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Dear Ugandans, what’s the ‘fate’ of the nation?

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Author: Asuman Bisiika. PHOTO/FILE

There was a time when popular engagement with the government was captured in the line: Twagala Gavumenti Etuyambe (we need government intervention). It was such a rage that some people even threw it where it was not necessary. With no government intervention, Ugandans coined another line in what looked like an expression of helplessness: it was Tuli Kuki (what is our vision)?

Twagala Gavumenti Etuyambe (TGE) was about a population that expected government to solve their problems, Tuli Kuki (TK) was about a population expressing some kind of hopelessness framed in the failure or lack of understanding government actions.

TGE had a first person plural (the people) speaking to a second person singular (the media) via whom the people were addressing a third person singular (government).

The subject of TGE was always a local challenge affecting the people in a more direct way. TK also had first person plural (the people) addressing or challenging themselves. It was people addressing themselves over an issue: tuli kuki (what are we doing?). All speech must have an addresser and addressee; even in a soliloquy (a literary tool) capturing the human sense of thinking aloud. It was clear the voice in tuli kuki was addressing the affected person (not a third party: the government). Neither was there a second party (the media?): this is a voice in the “we” challenging “us”. It is more like the people challenging themselves.

So, whereas TGE was a call to get a local problem solved by government, it carried the feeling that there was a government that could really solve it. TK, on the other hand, was an expression of a feeling that government actions almost make it non-existent in the psyche of the population. Now, a political activist like Dr Kizza Besigye could stretch the TK to mean “the population is merely rallying itself to take charge of things…”

And now we ask: how are the people subtly engaging the government?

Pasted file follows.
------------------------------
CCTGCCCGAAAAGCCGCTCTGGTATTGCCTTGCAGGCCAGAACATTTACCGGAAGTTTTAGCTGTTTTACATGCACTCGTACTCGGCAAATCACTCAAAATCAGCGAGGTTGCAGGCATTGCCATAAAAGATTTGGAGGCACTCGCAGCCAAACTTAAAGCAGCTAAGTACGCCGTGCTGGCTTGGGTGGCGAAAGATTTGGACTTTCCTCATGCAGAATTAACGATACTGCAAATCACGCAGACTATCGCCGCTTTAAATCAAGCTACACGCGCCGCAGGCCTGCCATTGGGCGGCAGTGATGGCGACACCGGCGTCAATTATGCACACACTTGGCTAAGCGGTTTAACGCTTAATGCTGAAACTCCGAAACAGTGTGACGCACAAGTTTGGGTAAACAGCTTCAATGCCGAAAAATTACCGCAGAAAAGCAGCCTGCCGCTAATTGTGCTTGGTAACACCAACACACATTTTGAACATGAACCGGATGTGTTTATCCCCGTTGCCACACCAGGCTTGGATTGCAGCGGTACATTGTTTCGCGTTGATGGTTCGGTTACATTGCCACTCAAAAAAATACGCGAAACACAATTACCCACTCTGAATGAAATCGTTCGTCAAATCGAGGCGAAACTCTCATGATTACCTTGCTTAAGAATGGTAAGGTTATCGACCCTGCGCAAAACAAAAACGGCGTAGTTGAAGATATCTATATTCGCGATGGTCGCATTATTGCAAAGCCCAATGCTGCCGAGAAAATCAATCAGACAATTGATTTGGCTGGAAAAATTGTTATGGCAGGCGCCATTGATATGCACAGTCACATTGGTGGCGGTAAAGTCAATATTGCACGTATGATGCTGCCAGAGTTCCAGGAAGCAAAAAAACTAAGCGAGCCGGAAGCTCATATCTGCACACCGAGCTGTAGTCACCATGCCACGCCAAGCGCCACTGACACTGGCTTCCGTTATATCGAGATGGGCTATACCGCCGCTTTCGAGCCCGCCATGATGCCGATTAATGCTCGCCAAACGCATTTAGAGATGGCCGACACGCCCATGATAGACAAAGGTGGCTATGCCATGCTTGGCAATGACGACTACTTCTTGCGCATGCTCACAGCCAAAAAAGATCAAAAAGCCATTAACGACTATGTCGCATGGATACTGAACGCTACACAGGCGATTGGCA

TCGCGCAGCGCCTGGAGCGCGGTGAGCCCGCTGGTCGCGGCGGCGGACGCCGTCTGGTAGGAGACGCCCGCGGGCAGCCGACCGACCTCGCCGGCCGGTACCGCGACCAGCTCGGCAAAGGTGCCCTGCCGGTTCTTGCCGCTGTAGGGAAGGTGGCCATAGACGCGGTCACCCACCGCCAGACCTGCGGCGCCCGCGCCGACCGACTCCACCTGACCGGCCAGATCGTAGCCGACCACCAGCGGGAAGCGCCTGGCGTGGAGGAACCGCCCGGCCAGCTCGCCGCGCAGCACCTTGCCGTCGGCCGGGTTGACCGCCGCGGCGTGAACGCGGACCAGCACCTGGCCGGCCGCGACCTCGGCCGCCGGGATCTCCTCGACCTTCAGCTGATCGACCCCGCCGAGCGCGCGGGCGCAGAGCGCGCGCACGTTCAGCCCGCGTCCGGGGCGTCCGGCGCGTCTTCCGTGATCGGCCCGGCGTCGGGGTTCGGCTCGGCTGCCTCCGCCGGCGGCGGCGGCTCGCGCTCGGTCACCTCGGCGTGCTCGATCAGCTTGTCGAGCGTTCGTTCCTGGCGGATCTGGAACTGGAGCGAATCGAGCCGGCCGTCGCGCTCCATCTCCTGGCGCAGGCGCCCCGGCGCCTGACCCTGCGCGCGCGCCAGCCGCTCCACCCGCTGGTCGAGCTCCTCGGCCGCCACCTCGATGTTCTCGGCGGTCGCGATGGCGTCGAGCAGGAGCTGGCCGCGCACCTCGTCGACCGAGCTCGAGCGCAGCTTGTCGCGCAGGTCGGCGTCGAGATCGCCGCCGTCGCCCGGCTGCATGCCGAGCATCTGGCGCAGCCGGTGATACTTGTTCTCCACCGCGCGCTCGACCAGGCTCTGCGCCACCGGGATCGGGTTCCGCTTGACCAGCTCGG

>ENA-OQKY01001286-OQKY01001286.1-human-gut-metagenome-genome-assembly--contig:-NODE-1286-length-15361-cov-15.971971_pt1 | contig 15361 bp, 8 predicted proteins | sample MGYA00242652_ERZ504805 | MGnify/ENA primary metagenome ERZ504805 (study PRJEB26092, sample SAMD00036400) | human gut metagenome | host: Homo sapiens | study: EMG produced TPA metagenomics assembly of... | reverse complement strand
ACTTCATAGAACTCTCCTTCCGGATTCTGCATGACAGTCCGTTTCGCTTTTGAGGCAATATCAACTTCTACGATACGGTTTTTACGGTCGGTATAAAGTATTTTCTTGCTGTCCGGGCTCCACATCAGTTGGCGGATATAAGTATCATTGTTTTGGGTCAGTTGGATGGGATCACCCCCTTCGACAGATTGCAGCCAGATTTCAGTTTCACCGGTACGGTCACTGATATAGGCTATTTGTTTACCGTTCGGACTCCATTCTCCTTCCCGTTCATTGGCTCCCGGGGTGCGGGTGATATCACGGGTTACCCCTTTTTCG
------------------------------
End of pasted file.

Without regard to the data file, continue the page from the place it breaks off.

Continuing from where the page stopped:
Milton Obote and Yoweri Museveni are two dominant figures in Uganda’s first 60 years of independence. Obote seemed to be politically driven by what he believed was the process of building a Uganda that was good for Ugandans. Museveni seems to be driven by the idea that his leadership alone can deliver Ugandans to a Uganda they want. Someone writing Uganda’s political history could capture things like “both Obote and Museveni could do and promise anything at the conference table so long as their offers were subordinated to the retention of their core position: which was merely the retention of power.

They were civil, ideological and rhetorically articulate at the conference table; even claiming or posturing to be representing the higher values of the state or the people. But they responded with singularity of purpose if they were challenged outside the conference room.

When Obote was openly challenged in the 1960s, he did not seek recourse to his eloquence and articulate rhetoric. He deployed military resources at his disposal to settle an otherwise political disagreement. With that action alone, Obote introduced the gun in the politics of Uganda. From then on, military resources have become the core political constituency in the body politic of Uganda. The gun, which was introduced into politics by Obote, was later to be refined by Museveni to perfection”.

And then Museveni introduced another item in the national politics: money. In fact after the removal of presidential term limits in 2005, almost all political debates in Uganda have revolved around (or have been resolved by) money.

There is money in corruption, buyouts of political opponents, inundation of electoral process with money etc. And then there is money in Parliament.

Asuman Bisiika is the executive editor of the East African Flagpost. [email protected]